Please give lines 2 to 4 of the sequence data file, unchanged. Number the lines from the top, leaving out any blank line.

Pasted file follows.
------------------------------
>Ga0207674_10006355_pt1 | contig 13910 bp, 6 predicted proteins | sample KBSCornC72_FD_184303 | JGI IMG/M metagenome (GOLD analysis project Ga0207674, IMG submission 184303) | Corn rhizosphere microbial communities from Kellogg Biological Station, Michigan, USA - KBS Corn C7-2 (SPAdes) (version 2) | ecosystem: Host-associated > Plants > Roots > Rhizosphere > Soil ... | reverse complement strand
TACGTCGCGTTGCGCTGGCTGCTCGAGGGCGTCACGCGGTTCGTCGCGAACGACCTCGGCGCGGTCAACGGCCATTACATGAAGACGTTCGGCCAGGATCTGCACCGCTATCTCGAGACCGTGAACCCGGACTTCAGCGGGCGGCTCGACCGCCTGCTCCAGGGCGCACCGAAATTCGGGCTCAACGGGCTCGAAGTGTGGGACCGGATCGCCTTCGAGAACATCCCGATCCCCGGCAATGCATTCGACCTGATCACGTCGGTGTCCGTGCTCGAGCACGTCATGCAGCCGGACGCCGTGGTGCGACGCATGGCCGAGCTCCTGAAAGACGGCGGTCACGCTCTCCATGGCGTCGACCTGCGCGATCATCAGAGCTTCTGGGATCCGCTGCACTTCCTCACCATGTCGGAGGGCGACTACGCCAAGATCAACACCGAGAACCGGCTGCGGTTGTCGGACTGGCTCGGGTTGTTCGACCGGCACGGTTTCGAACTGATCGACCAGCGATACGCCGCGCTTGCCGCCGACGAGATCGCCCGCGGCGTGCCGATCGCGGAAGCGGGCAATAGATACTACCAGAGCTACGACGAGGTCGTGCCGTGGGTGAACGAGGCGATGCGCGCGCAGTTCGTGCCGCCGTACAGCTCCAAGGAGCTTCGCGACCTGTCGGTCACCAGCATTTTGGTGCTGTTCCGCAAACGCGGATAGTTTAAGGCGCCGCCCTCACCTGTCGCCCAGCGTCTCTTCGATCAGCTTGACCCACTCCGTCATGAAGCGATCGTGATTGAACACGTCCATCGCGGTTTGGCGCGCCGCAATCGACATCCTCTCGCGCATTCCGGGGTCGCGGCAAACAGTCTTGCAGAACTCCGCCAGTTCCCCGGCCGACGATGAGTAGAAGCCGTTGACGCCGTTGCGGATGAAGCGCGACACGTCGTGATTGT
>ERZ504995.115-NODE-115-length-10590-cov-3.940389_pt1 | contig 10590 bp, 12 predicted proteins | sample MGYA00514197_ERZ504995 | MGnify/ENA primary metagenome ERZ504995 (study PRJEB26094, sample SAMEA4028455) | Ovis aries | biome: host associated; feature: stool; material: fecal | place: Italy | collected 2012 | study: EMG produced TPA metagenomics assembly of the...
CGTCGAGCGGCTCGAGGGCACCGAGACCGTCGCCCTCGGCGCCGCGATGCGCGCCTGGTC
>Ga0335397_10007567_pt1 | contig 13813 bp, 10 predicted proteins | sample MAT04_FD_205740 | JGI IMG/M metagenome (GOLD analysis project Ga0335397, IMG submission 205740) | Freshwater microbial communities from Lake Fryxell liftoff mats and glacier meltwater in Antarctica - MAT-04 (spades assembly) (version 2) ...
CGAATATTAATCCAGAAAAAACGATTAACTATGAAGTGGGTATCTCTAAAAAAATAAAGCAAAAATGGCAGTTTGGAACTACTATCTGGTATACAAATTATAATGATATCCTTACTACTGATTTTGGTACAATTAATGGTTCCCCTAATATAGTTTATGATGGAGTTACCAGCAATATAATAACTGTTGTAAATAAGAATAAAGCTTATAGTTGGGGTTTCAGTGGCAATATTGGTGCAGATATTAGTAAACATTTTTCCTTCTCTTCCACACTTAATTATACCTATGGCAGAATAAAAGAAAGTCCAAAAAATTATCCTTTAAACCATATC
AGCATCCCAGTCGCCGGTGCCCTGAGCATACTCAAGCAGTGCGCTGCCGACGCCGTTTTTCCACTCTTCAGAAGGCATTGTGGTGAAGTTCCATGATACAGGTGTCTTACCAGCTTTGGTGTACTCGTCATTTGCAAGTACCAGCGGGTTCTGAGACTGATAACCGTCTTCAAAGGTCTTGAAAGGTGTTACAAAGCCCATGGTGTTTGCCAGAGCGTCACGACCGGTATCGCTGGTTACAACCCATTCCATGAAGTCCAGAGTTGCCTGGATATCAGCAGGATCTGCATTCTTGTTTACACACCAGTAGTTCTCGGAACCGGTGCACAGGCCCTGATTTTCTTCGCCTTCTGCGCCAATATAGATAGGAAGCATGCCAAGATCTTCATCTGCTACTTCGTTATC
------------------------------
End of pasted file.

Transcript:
TACGTCGCGTTGCGCTGGCTGCTCGAGGGCGTCACGCGGTTCGTCGCGAACGACCTCGGCGCGGTCAACGGCCATTACATGAAGACGTTCGGCCAGGATCTGCACCGCTATCTCGAGACCGTGAACCCGGACTTCAGCGGGCGGCTCGACCGCCTGCTCCAGGGCGCACCGAAATTCGGGCTCAACGGGCTCGAAGTGTGGGACCGGATCGCCTTCGAGAACATCCCGATCCCCGGCAATGCATTCGACCTGATCACGTCGGTGTCCGTGCTCGAGCACGTCATGCAGCCGGACGCCGTGGTGCGACGCATGGCCGAGCTCCTGAAAGACGGCGGTCACGCTCTCCATGGCGTCGACCTGCGCGATCATCAGAGCTTCTGGGATCCGCTGCACTTCCTCACCATGTCGGAGGGCGACTACGCCAAGATCAACACCGAGAACCGGCTGCGGTTGTCGGACTGGCTCGGGTTGTTCGACCGGCACGGTTTCGAACTGATCGACCAGCGATACGCCGCGCTTGCCGCCGACGAGATCGCCCGCGGCGTGCCGATCGCGGAAGCGGGCAATAGATACTACCAGAGCTACGACGAGGTCGTGCCGTGGGTGAACGAGGCGATGCGCGCGCAGTTCGTGCCGCCGTACAGCTCCAAGGAGCTTCGCGACCTGTCGGTCACCAGCATTTTGGTGCTGTTCCGCAAACGCGGATAGTTTAAGGCGCCGCCCTCACCTGTCGCCCAGCGTCTCTTCGATCAGCTTGACCCACTCCGTCATGAAGCGATCGTGATTGAACACGTCCATCGCGGTTTGGCGCGCCGCAATCGACATCCTCTCGCGCATTCCGGGGTCGCGGCAAACAGTCTTGCAGAACTCCGCCAGTTCCCCGGCCGACGATGAGTAGAAGCCGTTGACGCCGTTGCGGATGAAGCGCGACACGTCGTGATTGT
>ERZ504995.115-NODE-115-length-10590-cov-3.940389_pt1 | contig 10590 bp, 12 predicted proteins | sample MGYA00514197_ERZ504995 | MGnify/ENA primary metagenome ERZ504995 (study PRJEB26094, sample SAMEA4028455) | Ovis aries | biome: host associated; feature: stool; material: fecal | place: Italy | collected 2012 | study: EMG produced TPA metagenomics assembly of the...
CGTCGAGCGGCTCGAGGGCACCGAGACCGTCGCCCTCGGCGCCGCGATGCGCGCCTGGTC